BTS Break sparks debate on activism and military exemptions

SEOUL, South Korea (AP) — BTS’ surprise announcement last week that they were taking a break to focus on the members’ solo projects stunned their global fanbase, jolting their label’s stock price and leaving many questions about the future of the K-pop supergroup.

HYBE, the company behind the band, denied that the group was taking a hiatus – a word used in the translation of the group’s emotional video ad at dinner. Over the next few days, the band members remained active on social media, continuing the flow of posts, photos and reassurances that the band was not breaking up.

Despite the immediate impacts – HYBE shares initially dropped more than 25% and have yet to fully recover – several factors could still affect BTS’ future. One is approaching military enlistment for the older members of BTS, as well as the involvement of the group and their dedicated fans, known as ARMY, who will continue on social issues.

In 2020, at the height of BTS’ success, the South Korean government revised the country’s military law that requires able-bodied South Korean men to serve approximately two years of military service. The revised law allows top K-pop stars — including Jin, the oldest member of BTS — to defer their military service until they turn 30 if they have received government medals for enhancing the country’s cultural reputation and apply for a deferment. All BTS members meet the criteria as recipients of government medals in 2018.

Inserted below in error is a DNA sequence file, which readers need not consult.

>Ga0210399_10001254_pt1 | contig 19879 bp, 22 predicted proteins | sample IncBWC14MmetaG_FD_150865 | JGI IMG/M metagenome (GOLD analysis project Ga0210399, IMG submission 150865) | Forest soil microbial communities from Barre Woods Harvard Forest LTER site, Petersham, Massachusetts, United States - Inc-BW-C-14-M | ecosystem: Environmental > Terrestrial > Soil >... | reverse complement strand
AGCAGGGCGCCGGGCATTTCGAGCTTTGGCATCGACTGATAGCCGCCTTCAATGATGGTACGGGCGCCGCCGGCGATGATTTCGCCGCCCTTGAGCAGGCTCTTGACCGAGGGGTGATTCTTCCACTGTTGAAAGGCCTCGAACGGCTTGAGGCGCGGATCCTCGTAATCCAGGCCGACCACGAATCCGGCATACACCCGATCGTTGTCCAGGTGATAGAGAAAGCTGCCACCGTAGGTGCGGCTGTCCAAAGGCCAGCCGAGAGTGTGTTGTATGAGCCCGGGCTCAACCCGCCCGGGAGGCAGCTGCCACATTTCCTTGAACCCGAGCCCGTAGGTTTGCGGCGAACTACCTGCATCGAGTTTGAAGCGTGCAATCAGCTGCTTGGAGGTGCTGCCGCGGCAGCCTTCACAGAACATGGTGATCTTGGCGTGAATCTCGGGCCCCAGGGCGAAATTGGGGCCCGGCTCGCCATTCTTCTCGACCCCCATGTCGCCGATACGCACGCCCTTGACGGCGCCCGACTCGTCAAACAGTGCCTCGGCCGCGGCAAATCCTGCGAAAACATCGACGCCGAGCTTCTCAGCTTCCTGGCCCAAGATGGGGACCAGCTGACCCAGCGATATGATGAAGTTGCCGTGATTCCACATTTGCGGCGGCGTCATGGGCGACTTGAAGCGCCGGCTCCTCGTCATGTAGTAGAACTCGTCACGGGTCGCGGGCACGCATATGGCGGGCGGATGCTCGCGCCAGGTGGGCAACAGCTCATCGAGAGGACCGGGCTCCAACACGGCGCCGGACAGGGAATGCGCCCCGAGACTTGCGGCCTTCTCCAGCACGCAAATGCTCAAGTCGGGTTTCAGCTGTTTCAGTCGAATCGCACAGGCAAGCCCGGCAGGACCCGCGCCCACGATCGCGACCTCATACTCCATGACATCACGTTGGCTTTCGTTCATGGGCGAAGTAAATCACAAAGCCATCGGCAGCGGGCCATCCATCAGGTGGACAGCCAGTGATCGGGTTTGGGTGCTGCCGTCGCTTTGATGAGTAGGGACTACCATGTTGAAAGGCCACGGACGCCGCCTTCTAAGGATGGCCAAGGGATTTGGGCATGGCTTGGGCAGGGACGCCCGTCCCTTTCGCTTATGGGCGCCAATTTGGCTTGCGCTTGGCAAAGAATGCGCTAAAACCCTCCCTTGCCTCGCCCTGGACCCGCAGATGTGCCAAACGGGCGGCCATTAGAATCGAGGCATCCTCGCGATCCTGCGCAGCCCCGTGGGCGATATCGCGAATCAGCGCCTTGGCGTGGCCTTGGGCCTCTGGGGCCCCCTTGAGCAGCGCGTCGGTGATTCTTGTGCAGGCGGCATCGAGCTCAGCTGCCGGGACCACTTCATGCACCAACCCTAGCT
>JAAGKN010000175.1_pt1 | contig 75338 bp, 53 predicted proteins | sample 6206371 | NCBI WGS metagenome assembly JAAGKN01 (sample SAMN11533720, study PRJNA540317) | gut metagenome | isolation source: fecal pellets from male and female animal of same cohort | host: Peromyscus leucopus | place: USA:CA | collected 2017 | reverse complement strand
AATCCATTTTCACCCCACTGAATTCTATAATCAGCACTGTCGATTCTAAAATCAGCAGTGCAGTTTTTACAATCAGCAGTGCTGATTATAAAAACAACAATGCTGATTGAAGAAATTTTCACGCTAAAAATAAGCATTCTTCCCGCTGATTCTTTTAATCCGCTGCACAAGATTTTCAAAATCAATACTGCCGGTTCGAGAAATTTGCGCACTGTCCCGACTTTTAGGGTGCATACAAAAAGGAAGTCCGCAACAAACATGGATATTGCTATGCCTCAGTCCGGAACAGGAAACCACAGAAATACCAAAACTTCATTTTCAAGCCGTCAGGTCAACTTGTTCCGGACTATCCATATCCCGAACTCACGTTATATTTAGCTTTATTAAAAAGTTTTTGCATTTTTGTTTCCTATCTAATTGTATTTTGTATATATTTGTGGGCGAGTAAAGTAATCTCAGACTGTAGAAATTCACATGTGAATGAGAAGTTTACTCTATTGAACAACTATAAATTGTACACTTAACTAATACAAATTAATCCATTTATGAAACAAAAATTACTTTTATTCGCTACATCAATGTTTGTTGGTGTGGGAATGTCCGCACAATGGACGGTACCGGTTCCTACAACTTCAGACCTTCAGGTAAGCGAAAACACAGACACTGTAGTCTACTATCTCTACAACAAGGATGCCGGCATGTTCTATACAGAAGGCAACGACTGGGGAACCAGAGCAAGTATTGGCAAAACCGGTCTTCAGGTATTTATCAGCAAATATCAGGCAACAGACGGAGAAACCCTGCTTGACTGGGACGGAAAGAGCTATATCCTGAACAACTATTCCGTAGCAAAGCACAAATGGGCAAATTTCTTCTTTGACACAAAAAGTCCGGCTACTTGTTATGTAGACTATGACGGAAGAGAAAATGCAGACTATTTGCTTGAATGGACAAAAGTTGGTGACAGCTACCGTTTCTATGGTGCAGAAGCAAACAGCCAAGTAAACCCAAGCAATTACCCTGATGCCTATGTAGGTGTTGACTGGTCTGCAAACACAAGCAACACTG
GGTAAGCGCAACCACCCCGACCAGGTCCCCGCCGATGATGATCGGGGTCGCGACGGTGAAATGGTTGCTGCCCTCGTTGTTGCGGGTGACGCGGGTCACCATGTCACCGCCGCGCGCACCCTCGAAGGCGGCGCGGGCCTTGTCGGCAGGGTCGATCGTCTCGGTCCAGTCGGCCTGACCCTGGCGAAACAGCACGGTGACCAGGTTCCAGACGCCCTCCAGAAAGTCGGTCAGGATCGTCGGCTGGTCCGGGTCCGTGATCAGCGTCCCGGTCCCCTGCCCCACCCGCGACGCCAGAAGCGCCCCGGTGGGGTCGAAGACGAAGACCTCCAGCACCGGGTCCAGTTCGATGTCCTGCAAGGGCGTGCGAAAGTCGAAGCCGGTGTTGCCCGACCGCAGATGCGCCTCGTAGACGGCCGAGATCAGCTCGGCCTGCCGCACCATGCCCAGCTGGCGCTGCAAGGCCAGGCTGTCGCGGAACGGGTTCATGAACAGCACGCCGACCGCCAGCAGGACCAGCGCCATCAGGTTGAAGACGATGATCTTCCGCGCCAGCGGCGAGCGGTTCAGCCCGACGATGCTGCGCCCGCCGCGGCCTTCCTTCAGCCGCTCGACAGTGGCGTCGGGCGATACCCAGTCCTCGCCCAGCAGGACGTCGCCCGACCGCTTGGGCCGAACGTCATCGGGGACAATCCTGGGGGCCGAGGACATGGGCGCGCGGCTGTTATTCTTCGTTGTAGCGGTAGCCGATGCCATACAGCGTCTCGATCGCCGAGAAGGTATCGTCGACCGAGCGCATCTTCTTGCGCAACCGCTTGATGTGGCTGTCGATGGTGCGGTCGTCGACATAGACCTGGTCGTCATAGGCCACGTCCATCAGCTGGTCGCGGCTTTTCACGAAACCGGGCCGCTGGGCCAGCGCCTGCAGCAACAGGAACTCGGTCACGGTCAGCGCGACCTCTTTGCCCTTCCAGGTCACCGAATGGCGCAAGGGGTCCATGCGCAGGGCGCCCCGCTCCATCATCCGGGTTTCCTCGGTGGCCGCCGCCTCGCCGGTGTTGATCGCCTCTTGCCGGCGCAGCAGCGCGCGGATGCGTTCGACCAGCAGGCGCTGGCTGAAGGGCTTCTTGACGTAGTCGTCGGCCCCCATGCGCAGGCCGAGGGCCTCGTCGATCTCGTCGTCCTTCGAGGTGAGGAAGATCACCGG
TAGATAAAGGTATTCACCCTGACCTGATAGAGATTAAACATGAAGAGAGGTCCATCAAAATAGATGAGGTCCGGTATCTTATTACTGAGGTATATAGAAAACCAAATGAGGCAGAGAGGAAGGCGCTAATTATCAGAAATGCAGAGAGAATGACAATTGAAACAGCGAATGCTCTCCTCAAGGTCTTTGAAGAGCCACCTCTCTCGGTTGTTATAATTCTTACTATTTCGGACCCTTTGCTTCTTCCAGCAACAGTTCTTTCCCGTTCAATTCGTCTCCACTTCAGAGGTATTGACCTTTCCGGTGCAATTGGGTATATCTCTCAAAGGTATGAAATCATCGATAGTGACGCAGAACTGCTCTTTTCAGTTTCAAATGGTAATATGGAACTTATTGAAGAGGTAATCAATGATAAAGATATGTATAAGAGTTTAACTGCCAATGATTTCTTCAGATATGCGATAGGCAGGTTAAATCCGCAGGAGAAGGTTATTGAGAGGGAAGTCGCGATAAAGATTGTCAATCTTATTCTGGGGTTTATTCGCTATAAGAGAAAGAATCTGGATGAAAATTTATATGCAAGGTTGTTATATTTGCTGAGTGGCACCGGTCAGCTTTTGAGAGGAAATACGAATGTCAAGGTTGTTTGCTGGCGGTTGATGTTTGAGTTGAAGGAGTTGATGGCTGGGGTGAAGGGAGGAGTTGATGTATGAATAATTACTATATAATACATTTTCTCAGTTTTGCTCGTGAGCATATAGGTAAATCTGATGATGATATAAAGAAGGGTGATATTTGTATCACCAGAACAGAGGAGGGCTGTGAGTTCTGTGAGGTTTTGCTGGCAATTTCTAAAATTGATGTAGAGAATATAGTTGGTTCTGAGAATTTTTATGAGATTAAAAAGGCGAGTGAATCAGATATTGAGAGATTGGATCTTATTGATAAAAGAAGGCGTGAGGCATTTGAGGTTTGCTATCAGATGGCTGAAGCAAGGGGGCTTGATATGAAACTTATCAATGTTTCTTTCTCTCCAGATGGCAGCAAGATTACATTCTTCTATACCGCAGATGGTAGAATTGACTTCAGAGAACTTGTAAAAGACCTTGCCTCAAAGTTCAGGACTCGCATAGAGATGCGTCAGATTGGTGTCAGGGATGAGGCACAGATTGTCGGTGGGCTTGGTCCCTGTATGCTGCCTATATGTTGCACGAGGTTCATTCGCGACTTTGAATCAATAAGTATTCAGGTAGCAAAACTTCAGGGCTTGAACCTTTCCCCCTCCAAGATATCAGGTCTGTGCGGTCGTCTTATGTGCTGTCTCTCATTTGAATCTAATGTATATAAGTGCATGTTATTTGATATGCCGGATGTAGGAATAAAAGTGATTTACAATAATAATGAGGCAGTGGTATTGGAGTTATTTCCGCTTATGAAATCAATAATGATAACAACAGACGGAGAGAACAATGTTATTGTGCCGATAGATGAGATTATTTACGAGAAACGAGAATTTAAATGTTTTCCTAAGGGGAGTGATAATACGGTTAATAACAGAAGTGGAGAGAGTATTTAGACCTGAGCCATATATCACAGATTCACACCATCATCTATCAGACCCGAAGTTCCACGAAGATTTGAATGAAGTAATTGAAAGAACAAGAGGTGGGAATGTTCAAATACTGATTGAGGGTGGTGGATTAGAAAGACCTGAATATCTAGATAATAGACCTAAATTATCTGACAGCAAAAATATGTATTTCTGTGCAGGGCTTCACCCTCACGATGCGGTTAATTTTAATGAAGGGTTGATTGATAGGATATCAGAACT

“Obviously, there is a military enlistment imminent, so they might have thought it would be good to do something individually before it’s too late and that’s why I think the military enlistment was the biggest factor,” said Lee Dong Yeun, a professor at the National University. from Korea. of the Arts.

BTS arrives at the 64th Annual Grammy Awards at the MGM Grand Garden Arena on April 3, 2022 in Las Vegas.